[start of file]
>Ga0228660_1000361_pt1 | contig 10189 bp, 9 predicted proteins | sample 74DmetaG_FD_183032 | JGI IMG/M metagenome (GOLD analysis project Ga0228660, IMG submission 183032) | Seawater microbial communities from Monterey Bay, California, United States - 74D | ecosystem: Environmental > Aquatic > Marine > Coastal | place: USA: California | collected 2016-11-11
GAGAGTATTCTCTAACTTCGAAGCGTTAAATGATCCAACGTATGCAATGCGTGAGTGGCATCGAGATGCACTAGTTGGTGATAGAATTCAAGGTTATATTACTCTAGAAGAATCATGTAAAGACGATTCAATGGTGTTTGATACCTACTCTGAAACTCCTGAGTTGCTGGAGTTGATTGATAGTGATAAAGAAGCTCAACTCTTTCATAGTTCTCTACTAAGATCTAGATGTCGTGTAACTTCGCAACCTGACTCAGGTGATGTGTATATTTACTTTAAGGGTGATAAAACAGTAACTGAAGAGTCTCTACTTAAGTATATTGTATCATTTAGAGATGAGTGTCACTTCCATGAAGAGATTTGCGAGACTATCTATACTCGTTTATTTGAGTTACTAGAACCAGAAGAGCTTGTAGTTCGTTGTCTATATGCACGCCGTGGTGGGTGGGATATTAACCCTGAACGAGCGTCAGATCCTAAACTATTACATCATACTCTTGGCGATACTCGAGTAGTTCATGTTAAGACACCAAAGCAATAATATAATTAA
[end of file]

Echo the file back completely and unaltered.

>Ga0228660_1000361_pt1 | contig 10189 bp, 9 predicted proteins | sample 74DmetaG_FD_183032 | JGI IMG/M metagenome (GOLD analysis project Ga0228660, IMG submission 183032) | Seawater microbial communities from Monterey Bay, California, United States - 74D | ecosystem: Environmental > Aquatic > Marine > Coastal | place: USA: California | collected 2016-11-11
GAGAGTATTCTCTAACTTCGAAGCGTTAAATGATCCAACGTATGCAATGCGTGAGTGGCATCGAGATGCACTAGTTGGTGATAGAATTCAAGGTTATATTACTCTAGAAGAATCATGTAAAGACGATTCAATGGTGTTTGATACCTACTCTGAAACTCCTGAGTTGCTGGAGTTGATTGATAGTGATAAAGAAGCTCAACTCTTTCATAGTTCTCTACTAAGATCTAGATGTCGTGTAACTTCGCAACCTGACTCAGGTGATGTGTATATTTACTTTAAGGGTGATAAAACAGTAACTGAAGAGTCTCTACTTAAGTATATTGTATCATTTAGAGATGAGTGTCACTTCCATGAAGAGATTTGCGAGACTATCTATACTCGTTTATTTGAGTTACTAGAACCAGAAGAGCTTGTAGTTCGTTGTCTATATGCACGCCGTGGTGGGTGGGATATTAACCCTGAACGAGCGTCAGATCCTAAACTATTACATCATACTCTTGGCGATACTCGAGTAGTTCATGTTAAGACACCAAAGCAATAATATAATTAA